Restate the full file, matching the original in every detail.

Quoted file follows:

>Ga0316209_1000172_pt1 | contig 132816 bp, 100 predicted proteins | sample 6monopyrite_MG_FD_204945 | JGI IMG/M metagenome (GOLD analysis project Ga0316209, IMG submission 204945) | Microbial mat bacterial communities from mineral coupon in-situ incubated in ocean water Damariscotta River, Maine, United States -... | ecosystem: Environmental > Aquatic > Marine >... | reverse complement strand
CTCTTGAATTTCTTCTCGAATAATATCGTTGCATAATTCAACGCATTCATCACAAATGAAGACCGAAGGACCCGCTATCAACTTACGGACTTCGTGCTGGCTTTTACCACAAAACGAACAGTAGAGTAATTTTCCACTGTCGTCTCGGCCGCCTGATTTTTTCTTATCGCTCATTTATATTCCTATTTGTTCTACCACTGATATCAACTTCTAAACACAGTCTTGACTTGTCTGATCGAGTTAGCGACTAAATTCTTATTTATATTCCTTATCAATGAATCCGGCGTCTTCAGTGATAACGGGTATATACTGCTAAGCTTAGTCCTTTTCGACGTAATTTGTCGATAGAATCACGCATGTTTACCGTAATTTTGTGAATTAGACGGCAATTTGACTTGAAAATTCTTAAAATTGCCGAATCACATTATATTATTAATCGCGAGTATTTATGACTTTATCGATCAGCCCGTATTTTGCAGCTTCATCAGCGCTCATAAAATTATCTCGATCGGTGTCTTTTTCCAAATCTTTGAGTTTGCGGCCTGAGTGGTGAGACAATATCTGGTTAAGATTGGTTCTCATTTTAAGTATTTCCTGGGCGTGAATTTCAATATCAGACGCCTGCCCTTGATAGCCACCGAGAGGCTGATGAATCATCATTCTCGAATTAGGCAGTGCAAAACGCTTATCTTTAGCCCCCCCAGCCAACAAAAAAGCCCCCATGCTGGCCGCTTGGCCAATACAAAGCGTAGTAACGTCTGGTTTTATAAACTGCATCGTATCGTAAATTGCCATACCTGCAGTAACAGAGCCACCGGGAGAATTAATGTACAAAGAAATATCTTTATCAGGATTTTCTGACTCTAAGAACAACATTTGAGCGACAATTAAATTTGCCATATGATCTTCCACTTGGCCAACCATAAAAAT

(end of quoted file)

>Ga0316209_1000172_pt1 | contig 132816 bp, 100 predicted proteins | sample 6monopyrite_MG_FD_204945 | JGI IMG/M metagenome (GOLD analysis project Ga0316209, IMG submission 204945) | Microbial mat bacterial communities from mineral coupon in-situ incubated in ocean water Damariscotta River, Maine, United States -... | ecosystem: Environmental > Aquatic > Marine >... | reverse complement strand
CTCTTGAATTTCTTCTCGAATAATATCGTTGCATAATTCAACGCATTCATCACAAATGAAGACCGAAGGACCCGCTATCAACTTACGGACTTCGTGCTGGCTTTTACCACAAAACGAACAGTAGAGTAATTTTCCACTGTCGTCTCGGCCGCCTGATTTTTTCTTATCGCTCATTTATATTCCTATTTGTTCTACCACTGATATCAACTTCTAAACACAGTCTTGACTTGTCTGATCGAGTTAGCGACTAAATTCTTATTTATATTCCTTATCAATGAATCCGGCGTCTTCAGTGATAACGGGTATATACTGCTAAGCTTAGTCCTTTTCGACGTAATTTGTCGATAGAATCACGCATGTTTACCGTAATTTTGTGAATTAGACGGCAATTTGACTTGAAAATTCTTAAAATTGCCGAATCACATTATATTATTAATCGCGAGTATTTATGACTTTATCGATCAGCCCGTATTTTGCAGCTTCATCAGCGCTCATAAAATTATCTCGATCGGTGTCTTTTTCCAAATCTTTGAGTTTGCGGCCTGAGTGGTGAGACAATATCTGGTTAAGATTGGTTCTCATTTTAAGTATTTCCTGGGCGTGAATTTCAATATCAGACGCCTGCCCTTGATAGCCACCGAGAGGCTGATGAATCATCATTCTCGAATTAGGCAGTGCAAAACGCTTATCTTTAGCCCCCCCAGCCAACAAAAAAGCCCCCATGCTGGCCGCTTGGCCAATACAAAGCGTAGTAACGTCTGGTTTTATAAACTGCATCGTATCGTAAATTGCCATACCTGCAGTAACAGAGCCACCGGGAGAATTAATGTACAAAGAAATATCTTTATCAGGATTTTCTGACTCTAAGAACAACATTTGAGCGACAATTAAATTTGCCATATGATCTTCCACTTGGCCAACCATAAAAAT